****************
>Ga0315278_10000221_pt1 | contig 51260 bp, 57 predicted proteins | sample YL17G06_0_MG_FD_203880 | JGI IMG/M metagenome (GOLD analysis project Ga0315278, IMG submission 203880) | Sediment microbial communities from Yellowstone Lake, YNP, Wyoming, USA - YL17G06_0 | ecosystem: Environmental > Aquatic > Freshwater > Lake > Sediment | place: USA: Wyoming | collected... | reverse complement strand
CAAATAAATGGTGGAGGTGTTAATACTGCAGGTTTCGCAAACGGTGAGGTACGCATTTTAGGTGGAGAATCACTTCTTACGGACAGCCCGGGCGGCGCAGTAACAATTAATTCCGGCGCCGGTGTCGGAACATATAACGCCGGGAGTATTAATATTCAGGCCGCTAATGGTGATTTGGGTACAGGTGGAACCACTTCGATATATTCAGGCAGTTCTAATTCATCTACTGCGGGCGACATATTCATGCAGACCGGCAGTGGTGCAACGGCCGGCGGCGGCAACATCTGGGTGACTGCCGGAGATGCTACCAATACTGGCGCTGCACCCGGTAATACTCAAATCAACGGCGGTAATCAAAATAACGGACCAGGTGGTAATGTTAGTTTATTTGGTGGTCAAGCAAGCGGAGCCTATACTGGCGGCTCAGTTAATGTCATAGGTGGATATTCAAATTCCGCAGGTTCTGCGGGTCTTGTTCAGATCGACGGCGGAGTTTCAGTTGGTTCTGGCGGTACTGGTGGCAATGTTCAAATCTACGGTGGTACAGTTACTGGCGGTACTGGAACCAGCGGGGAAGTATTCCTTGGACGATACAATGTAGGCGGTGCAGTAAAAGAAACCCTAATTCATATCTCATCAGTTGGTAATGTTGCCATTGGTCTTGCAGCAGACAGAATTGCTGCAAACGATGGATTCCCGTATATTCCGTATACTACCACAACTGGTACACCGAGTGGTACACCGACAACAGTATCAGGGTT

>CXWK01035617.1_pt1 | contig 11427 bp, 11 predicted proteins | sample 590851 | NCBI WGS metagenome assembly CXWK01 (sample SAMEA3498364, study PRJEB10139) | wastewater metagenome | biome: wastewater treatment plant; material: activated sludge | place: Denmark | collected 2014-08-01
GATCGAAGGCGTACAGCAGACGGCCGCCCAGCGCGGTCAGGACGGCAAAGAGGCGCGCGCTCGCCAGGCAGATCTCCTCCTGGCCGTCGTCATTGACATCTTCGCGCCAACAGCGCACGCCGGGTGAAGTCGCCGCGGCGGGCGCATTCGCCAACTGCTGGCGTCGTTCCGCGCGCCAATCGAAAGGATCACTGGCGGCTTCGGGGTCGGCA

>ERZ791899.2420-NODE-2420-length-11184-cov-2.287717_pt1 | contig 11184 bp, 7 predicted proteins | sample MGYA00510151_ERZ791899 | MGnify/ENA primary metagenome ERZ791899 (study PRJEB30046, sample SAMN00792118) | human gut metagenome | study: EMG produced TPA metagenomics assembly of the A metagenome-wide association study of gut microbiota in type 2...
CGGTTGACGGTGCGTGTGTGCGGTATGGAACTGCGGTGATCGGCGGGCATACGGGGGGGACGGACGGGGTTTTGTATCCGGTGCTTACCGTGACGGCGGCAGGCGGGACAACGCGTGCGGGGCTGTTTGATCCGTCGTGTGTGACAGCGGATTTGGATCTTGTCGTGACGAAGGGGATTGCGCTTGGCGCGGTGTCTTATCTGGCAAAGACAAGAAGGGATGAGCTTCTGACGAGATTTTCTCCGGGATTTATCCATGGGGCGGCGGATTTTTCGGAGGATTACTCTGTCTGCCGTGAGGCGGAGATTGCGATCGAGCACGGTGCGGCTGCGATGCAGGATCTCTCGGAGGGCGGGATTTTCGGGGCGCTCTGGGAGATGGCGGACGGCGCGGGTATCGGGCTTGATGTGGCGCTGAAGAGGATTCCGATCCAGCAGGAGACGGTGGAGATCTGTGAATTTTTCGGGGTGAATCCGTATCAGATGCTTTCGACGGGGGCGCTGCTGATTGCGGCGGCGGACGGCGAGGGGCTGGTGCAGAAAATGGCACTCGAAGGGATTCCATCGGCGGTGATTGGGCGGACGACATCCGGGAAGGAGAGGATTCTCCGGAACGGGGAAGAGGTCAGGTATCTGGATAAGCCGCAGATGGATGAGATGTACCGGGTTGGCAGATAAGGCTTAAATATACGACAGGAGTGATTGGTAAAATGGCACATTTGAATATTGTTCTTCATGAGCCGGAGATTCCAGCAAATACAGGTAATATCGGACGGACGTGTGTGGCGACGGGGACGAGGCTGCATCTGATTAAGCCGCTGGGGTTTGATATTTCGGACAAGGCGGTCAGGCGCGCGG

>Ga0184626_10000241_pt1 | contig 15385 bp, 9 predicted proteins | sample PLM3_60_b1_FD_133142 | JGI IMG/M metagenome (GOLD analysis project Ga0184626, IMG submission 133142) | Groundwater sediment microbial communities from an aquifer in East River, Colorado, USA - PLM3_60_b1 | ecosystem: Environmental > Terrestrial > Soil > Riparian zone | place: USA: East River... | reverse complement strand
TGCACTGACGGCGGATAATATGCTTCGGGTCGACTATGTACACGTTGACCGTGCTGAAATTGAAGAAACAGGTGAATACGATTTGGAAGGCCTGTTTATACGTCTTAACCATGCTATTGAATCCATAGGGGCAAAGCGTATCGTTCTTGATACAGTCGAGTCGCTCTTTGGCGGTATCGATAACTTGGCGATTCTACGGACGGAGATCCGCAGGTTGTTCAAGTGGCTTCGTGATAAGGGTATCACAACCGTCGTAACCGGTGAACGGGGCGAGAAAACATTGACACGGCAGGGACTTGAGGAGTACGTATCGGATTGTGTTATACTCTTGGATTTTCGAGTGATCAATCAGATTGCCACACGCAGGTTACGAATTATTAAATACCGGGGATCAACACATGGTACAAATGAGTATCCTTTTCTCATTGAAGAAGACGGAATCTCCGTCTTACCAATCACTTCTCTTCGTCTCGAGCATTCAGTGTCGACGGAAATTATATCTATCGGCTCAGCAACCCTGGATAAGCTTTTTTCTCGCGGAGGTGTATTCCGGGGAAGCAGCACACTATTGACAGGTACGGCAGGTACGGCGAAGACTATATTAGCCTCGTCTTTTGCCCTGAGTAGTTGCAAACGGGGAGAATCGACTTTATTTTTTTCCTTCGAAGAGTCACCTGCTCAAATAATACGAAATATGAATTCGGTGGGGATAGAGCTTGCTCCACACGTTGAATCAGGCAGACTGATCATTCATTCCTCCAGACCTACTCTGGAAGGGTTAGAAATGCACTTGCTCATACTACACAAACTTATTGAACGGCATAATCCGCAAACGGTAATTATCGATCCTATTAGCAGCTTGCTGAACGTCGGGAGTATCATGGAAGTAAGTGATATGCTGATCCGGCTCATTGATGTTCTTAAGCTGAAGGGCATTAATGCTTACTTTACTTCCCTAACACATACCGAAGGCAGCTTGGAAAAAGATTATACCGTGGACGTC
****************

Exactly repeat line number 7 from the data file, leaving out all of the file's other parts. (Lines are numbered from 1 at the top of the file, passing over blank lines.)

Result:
>Ga0184626_10000241_pt1 | contig 15385 bp, 9 predicted proteins | sample PLM3_60_b1_FD_133142 | JGI IMG/M metagenome (GOLD analysis project Ga0184626, IMG submission 133142) | Groundwater sediment microbial communities from an aquifer in East River, Colorado, USA - PLM3_60_b1 | ecosystem: Environmental > Terrestrial > Soil > Riparian zone | place: USA: East River... | reverse complement strand